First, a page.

Another thing to consider is how well or not well Intel has supported the current Atom lineup with buggy crash prone drivers that has ticked off a large number of owners for the past few years.

To top it off, Intel claims that the new Atoms will be found in low priced tablets by the end of the year and if so, those Atoms will be very low spec low clock single channel CPUs.

As you say, the proof of viability of Intel's new Atoms will be in the price of their product pudding.

June 4, 2014 | 11:11 PM - Posted by how to watch the fat loss factor video (not verified)

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September 11, 2013 | 12:38 PM - Posted by Thedarklord

Would be nice to see this on say a low power server system, perfect for File/Media Storage/Streaming as an option to a 35W TDP CPU.

September 11, 2013 | 03:45 PM - Posted by Anonymous (not verified)

maybe get rid of the h.264 encoder/decoder and make the GPU even smaller?

September 11, 2013 | 04:13 PM - Posted by EndTimeKeeper

Poor AMD it looks like they have lost this round already. :( Well if we look at the bright side, it at least appears that their new chips seem to be producing decent performance numbers in graphic intense applications.

September 12, 2013 | 07:42 AM - Posted by WantT100 (not verified)

This is a stunning upgrade from clovertrail .. Intel has finally arrived in this space.

September 12, 2013 | 08:21 AM - Posted by justme (not verified)

interesting to see the higher 3dmark performance on android!?

also, ST performance on cinebench looks equivalent to a A64 3000+ from 2003, but obviously 4x cores and the power efficiency can justify the 10 years difference.

December 8, 2013 | 03:46 AM - Posted by Anonymous (not verified)

Considering that this isn't a desktop chip and has much lower power consumption, I think your comparison is a bit ridiculous.

June 13, 2015 | 08:15 PM - Posted by Anonymous (not verified)

U can't really compare a 2003 desktop cpu with this

Architectures have changed and in 20003 u still
Had ddr ram now it's ddr 3.

Besides I have compared a core u duo 1.8 ghz cpu with this this baytrail and the baytrail seems
To do Everything faster

September 12, 2013 | 06:41 PM - Posted by razor512

Is it possible to do a NAS benchmark for the CPU?

I currently use a DIY NAS and it can easily max out a gigabit connection, but it is using a a CPU (AMD APU) that pulls 65 watts. Handling NAS loads and media streaming, and VPN access does not put high load on the CPU.

I don't like premade NAS devices because there are many that cost $1000 with no hard drives and still perform worse than a $550 NAS including 6TB of storage.

It would be awesome if this CPU can work well in a low powered and near silent NAS build

September 12, 2013 | 08:44 PM - Posted by jmasta111 (not verified)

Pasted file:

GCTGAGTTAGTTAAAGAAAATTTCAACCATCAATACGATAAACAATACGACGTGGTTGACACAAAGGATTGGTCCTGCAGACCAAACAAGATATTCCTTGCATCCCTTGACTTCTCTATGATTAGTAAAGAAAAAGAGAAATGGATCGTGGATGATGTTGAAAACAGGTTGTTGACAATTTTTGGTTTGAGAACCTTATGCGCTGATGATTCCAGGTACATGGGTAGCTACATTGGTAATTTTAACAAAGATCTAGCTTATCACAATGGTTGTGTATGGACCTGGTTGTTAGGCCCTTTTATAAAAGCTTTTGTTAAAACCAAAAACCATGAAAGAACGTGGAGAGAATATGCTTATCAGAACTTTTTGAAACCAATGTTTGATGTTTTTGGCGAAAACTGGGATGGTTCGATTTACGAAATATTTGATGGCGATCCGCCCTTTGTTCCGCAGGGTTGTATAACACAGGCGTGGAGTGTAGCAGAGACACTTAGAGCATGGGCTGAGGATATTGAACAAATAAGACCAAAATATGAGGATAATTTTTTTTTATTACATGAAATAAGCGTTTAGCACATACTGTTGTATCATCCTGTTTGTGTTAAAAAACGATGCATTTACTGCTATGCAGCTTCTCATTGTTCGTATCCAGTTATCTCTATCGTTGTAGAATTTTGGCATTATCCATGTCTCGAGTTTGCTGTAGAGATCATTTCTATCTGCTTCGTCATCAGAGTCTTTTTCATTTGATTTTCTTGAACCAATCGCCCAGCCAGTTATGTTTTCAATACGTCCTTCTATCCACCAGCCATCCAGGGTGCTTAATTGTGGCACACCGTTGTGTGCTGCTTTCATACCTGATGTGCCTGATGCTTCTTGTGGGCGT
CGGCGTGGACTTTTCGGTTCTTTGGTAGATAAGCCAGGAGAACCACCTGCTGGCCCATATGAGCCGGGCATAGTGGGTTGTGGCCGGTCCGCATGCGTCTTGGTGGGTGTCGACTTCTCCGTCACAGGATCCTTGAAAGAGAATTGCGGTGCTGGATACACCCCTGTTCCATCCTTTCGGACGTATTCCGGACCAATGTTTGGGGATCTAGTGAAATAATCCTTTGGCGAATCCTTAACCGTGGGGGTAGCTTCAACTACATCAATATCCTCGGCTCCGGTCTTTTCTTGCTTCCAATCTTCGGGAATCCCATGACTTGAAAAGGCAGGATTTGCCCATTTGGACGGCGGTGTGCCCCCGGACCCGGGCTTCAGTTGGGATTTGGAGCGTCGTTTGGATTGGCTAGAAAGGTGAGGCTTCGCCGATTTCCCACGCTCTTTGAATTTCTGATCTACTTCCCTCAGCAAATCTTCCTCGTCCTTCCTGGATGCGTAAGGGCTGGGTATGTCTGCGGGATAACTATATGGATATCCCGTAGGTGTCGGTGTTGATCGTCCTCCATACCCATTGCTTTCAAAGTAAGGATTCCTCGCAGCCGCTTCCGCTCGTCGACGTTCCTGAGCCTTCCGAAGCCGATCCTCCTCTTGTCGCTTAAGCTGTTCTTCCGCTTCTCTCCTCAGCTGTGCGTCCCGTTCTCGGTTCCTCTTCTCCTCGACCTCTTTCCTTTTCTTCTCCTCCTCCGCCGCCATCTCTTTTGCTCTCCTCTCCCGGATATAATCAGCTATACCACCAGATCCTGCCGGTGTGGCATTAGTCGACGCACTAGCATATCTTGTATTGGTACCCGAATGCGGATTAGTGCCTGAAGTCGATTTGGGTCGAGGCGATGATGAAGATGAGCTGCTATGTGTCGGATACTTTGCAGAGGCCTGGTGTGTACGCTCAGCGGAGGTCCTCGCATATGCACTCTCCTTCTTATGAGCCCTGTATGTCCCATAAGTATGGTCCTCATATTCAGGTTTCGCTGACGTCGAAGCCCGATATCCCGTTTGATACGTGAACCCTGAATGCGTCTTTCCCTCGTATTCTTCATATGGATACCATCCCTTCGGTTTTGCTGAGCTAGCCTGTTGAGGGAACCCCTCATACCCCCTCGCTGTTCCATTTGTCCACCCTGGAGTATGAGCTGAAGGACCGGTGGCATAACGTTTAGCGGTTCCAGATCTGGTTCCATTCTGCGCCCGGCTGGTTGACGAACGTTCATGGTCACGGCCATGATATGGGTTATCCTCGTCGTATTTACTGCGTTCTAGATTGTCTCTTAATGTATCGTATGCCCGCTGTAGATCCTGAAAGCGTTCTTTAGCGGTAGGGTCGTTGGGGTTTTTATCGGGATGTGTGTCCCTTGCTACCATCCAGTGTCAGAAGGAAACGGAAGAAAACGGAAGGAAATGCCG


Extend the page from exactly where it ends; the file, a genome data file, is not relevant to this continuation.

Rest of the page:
What he said. I am also very interested in the prospect of this technology being used in this way

September 13, 2013 | 07:17 AM - Posted by Anonymous (not verified)

What kind of test would you like? How could I get a benchmark that is relavant?

September 13, 2013 | 02:00 PM - Posted by Anonymous (not verified)

Isn't the temash HP laptop based on HDD? Did you change the Temash to a SSD to compare against BayTrail?
Also, how about PCMark / Vantage results for comparison?


September 14, 2013 | 08:14 PM - Posted by Anonymous (not verified)

untill i dont know die size of this Atom and its max TDP I cannot apreciate it. Intel avoided to give those numbers, so something is strange.

lets consider that in this moment AMD Jaguar A4-5000 get a die schrink at 22 nm . Then will beat hard the ass of Intel in power, graphics, performance and whatever you want.

September 15, 2013 | 11:37 PM - Posted by drbaltazar (not verified)

Beat Intel?really?better hope Intel doesn't offer this with 3.5 w.if Intel does I'm pretty sure they could up GPU 3.5 they would beat and in all but heavy gaming .nobody do hardcore gaming on tablet.

September 17, 2013 | 12:51 AM - Posted by Roman (not verified)

Are your benchmarks using a single core, or all available cores? This is very important, as you directly compare to AMD's competing Temash 1250, which is only a dual core part. You also fail to specify that it's dual core in the spec breakdown, though you give Clovertrail that privelege.

Not getting my tinfoil hat out or anything, and my point is moot if the benchmark only tests a single core, but you should probably highlight (and bold, and underline) core counts as they play a huge role in benchmark results if multithreaded...

September 17, 2013 | 12:53 AM - Posted by Roman (not verified)

Sorry, I should revise my comment to say this is only based on reading the first page - though the points are still valid for that page.

September 17, 2013 | 12:59 AM - Posted by Roman (not verified)

Wow, apologies. I meant the first page with benchmarks (SiSoft Sandra). On a roll tonight..

October 25, 2014 | 01:13 AM - Posted by Claudette (not verified)

Aw, this was an incredibly nice post. Finding the time and actual effort to generate a superb article… but what can I say… I hesitate a lot and don't manage to get anything done.